NHS Medical Director
National Health Service


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Professor Sir Bruce Keogh is the Medical Director of the National Health Service. He came to England from Zimbabwe to pursue his dream of becoming a heart surgeon. "When you're doing something that you love, that you really enjoy it's not a burden. It's the best job I've ever had, it's fantastic".

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Check out 15 videos about this career

average salary
The UK average salary is £27,011
average weekly hours
There are 39 hours in the average working week
32%  female  68%  male
The UK workforce is 47% female and 53% male

Future employment


Managers and directors in this unit group plan, organise, direct and co-ordinate the resources and activities of health care providers and purchasers at both district and unit levels.


Entrants require a degree or equivalent qualification, a professional qualification and/or relevant experience. Off- and on-the-job training is provided through management training schemes. The nature of schemes varies between regions and occupational areas.


  • Implements policies of the board, ensures statutory procedures are followed, with particular emphasis on patient safety and the management of risk
  • Liaises with health care professionals to determine short and long-term needs and how to meet these objectives within budgetary constraints
  • Oversees the day-to-day management of the unit or service and provides leadership to staff
  • Uses statistical information to monitor performance and assist with planning
  • Negotiates and manages contracts with providers and purchasers of health care services
  • Manages staff, including recruitment, appraisal and development
  • Monitors and reports upon the effectiveness of services with a view to improving the efficiency of health care provision
  • Coordinates the promotion of public health and wellbeing in the actions and policies of public agencies and their social partners
  • Monitors and reports upon the state of public health and wellbeing.
Employment by region
Top 10 industries
for this job
Retail trade6,900
Wholesale trade5,661
Specialised construction 2,942
Head offices, etc2,701
Public admin. & defence2,571
Auxiliary† services2,566
Health 2,482
Computer programming, etc2,224
Financial services1,903
Architectural & related1,767
Employment status

Where to go next

Sector Skills Council for HealthInformation and Statistics for the Health SectorNHS

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Malini B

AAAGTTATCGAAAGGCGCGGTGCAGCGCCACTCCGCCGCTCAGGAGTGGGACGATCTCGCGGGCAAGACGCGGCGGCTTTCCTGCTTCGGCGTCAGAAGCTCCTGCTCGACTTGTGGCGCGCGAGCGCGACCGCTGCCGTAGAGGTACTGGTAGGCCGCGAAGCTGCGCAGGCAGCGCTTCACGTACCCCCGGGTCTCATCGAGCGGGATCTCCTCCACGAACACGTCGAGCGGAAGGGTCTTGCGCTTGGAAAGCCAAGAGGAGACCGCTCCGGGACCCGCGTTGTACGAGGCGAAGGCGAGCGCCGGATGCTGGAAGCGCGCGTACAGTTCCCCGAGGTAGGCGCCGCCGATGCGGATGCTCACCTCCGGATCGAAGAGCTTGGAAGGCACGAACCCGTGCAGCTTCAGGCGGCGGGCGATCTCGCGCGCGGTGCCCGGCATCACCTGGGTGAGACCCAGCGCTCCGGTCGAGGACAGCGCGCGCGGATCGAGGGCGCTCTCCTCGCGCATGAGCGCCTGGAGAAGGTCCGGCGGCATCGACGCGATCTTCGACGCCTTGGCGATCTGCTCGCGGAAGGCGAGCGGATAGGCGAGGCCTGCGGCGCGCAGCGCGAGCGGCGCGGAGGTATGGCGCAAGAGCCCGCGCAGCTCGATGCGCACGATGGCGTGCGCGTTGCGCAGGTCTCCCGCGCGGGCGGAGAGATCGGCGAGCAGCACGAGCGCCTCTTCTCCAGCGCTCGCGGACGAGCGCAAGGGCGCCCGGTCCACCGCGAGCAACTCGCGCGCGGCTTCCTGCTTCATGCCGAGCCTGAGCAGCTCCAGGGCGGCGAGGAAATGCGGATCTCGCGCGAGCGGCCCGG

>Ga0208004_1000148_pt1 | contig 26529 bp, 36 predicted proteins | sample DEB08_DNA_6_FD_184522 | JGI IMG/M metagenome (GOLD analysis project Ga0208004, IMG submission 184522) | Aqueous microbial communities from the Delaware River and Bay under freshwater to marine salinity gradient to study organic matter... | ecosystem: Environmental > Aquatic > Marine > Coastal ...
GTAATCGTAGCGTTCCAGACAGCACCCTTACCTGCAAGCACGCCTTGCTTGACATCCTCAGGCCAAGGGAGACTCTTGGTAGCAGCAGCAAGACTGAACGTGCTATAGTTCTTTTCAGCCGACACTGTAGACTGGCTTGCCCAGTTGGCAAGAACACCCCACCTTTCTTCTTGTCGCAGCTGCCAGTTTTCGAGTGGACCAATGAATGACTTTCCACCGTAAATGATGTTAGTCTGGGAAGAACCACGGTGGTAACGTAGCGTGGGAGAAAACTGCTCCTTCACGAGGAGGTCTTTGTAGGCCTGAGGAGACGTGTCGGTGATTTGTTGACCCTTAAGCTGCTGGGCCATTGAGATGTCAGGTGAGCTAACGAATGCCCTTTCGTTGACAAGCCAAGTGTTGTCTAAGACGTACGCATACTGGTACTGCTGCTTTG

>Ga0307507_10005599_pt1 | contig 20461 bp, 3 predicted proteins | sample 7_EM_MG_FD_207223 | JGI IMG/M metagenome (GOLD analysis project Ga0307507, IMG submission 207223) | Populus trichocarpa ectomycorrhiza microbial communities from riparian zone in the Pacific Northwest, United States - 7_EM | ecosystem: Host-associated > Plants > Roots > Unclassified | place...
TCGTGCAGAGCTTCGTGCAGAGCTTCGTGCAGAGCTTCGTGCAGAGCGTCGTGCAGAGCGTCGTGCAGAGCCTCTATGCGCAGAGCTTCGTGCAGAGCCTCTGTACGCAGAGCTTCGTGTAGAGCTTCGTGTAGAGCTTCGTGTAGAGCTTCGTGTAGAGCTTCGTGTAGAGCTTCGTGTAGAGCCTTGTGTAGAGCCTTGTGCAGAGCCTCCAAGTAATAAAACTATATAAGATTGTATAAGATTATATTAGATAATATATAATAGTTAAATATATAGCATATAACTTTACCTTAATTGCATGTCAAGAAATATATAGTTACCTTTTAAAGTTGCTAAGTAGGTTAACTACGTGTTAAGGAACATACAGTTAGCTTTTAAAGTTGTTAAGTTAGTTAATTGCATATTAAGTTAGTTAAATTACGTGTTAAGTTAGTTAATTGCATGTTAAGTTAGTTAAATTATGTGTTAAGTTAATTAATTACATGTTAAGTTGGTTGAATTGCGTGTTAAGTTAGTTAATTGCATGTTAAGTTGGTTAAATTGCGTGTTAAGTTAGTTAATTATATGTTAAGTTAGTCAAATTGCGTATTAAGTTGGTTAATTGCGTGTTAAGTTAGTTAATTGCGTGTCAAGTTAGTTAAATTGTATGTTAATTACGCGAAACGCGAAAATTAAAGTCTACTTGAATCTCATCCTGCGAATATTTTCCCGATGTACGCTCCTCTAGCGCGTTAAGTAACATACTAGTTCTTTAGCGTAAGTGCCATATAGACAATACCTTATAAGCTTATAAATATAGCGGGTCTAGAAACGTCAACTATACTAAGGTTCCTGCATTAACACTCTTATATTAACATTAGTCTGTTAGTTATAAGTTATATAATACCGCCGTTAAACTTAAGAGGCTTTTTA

Bruce Keogh My name’s Bruce Keogh I’m the Medical Director of the National Health Service. Well that involves really trying to provide a medical, clinical compass in the decision making policy development process of the NHS and government. I’ve been a practicing clinician, a university professor, I held a number of leadership roles in cardiac surgery which is my specialty. I decided I wanted to become a doctor at the age of 4 or 5 because, I encountered some orthopaedic surgeons under some rather unfortunate circumstances. I fell out of a tree, broke an arm quite badly, I also had an uncle who was a very good general practitioner who I admired enormously. But I was being brought up as a kid in what’s now Zimbabwe and I was taken by reports in the newspapers in the late 1960s of the first human heart transplant which was performed in Cape Town. And it was that that made me think that I’d quite like to be a heart surgeon. One of the defining moments of my life though was my father had been very ill and he was, he had just come out of hospital and in Africa, conversations quite often happen underneath a big tree and I remember going with him out into the garden and I told him that I’d failed my A levels quite spectacularly actually I was interested in sport and girls and less interested in academic endeavour, I don’t think that distinguishes me from any other male teenager. And he just looked at me and he said, you want to be a doctor he said, what are you going to do now and that’s when I realised that there was a defining moment at which point my life had become my responsibility and it was no longer his. Late 1960s early 1970s it became clear to me that there wasn’t a future there so I left with a rucksack and 250 quid and arrived in England on first of September 1973. At that time Britain and what was then Rhodesia weren’t getting on very well and my money was frozen, I’d got to a stage where I applied for 2 jobs where I was rejected because they thought I wasn’t fit enough and eventually it was British Steel actually and I went there, and I failed the medical, I said to the doctor look I’m in bad shape, I can’t, you know I haven’t got enough money I’m not eating properly all that sort of thing. He did a deal with the management they gave me a week’s pay in advance and told me not to come for a week, go off and get some food and you know that act of kindness was very important to me. I dipped pipes in tar with a bunch of other immigrants. I visited pretty well every medical school I think with the exception of Birmingham and Cardiff in the UK trying to get a place most of them told me not to bother applying. A lot of the time was spent thinking what next, I was determined to get there eventually but, with more and more rejections it became more and more worrying and I eventually got in through clearing and that was such a narrow escape for me not getting to do what I really wanted to do that it made me quite focused on pursuing my career quite vigorously. Mentioned I failed my A levels I also had the privilege of failing my surgical exams, twice I think. When you’re doing something that you love, that you really enjoy it’s not a burden. It’s the best job I’ve ever had, it’s fantastic. Great colleagues, great opportunity, love it.

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